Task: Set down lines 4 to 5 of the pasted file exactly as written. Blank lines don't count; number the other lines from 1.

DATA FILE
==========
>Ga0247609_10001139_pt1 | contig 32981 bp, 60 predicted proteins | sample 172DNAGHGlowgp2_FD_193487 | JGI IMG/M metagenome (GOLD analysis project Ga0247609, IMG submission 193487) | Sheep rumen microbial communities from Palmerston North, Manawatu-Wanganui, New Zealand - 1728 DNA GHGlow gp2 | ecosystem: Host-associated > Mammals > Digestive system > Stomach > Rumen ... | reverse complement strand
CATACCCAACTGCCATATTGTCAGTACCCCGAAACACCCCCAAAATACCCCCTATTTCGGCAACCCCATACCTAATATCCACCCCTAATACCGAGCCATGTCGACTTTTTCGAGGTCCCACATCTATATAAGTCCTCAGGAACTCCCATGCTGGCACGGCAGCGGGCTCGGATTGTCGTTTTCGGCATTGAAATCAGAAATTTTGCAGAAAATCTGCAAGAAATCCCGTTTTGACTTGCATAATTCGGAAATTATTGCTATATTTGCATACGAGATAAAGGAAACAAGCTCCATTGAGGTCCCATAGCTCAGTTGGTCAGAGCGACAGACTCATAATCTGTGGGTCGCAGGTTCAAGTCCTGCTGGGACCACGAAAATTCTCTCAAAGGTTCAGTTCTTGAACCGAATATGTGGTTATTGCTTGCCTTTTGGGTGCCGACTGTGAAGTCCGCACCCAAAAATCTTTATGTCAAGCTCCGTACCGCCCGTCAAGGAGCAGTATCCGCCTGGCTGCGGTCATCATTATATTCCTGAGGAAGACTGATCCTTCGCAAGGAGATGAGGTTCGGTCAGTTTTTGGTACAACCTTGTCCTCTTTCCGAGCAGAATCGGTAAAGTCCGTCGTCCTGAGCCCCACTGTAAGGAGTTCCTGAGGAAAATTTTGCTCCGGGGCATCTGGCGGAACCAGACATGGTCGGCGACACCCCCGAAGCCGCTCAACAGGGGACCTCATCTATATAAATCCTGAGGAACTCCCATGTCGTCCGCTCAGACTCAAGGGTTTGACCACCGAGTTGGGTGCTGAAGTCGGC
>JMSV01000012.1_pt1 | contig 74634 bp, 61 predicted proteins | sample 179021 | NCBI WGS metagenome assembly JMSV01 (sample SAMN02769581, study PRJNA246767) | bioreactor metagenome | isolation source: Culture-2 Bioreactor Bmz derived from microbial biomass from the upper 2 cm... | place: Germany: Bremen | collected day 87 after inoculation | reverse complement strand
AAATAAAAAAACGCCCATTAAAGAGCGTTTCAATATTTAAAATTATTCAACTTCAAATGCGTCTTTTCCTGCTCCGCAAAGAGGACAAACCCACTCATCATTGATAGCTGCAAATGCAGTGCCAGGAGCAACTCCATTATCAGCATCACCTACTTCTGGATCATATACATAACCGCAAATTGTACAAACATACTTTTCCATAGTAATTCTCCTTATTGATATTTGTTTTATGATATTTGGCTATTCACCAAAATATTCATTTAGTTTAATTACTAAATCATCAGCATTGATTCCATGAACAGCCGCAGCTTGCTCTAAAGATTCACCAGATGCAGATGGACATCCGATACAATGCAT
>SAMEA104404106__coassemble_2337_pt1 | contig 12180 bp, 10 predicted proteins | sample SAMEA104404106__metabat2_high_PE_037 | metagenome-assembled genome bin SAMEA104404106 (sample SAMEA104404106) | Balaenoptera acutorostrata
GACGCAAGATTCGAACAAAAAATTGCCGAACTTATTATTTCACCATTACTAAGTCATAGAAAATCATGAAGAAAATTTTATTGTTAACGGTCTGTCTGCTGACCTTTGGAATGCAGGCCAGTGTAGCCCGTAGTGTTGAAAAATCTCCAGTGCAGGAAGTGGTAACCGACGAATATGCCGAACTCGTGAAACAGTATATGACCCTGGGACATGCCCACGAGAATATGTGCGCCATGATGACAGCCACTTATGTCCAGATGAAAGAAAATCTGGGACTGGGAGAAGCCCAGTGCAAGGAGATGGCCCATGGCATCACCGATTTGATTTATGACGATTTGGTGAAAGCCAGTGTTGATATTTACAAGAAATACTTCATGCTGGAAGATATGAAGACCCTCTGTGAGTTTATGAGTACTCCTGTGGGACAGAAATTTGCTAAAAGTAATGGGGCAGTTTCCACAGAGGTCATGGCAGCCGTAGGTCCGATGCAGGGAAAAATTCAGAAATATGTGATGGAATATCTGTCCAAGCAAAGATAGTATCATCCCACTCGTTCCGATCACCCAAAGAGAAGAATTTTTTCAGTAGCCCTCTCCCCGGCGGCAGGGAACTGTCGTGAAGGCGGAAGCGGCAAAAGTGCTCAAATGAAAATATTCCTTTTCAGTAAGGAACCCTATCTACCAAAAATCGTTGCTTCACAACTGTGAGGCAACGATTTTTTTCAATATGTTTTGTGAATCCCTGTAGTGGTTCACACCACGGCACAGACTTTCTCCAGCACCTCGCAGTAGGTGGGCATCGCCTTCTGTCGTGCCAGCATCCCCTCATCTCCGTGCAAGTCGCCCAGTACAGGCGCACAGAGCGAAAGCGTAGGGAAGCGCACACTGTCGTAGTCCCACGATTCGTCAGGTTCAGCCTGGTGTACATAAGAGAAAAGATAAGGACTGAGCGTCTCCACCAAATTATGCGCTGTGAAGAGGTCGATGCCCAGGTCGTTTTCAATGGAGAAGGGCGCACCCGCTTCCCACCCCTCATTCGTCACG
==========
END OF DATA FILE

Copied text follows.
AAATAAAAAAACGCCCATTAAAGAGCGTTTCAATATTTAAAATTATTCAACTTCAAATGCGTCTTTTCCTGCTCCGCAAAGAGGACAAACCCACTCATCATTGATAGCTGCAAATGCAGTGCCAGGAGCAACTCCATTATCAGCATCACCTACTTCTGGATCATATACATAACCGCAAATTGTACAAACATACTTTTCCATAGTAATTCTCCTTATTGATATTTGTTTTATGATATTTGGCTATTCACCAAAATATTCATTTAGTTTAATTACTAAATCATCAGCATTGATTCCATGAACAGCCGCAGCTTGCTCTAAAGATTCACCAGATGCAGATGGACATCCGATACAATGCAT
>SAMEA104404106__coassemble_2337_pt1 | contig 12180 bp, 10 predicted proteins | sample SAMEA104404106__metabat2_high_PE_037 | metagenome-assembled genome bin SAMEA104404106 (sample SAMEA104404106) | Balaenoptera acutorostrata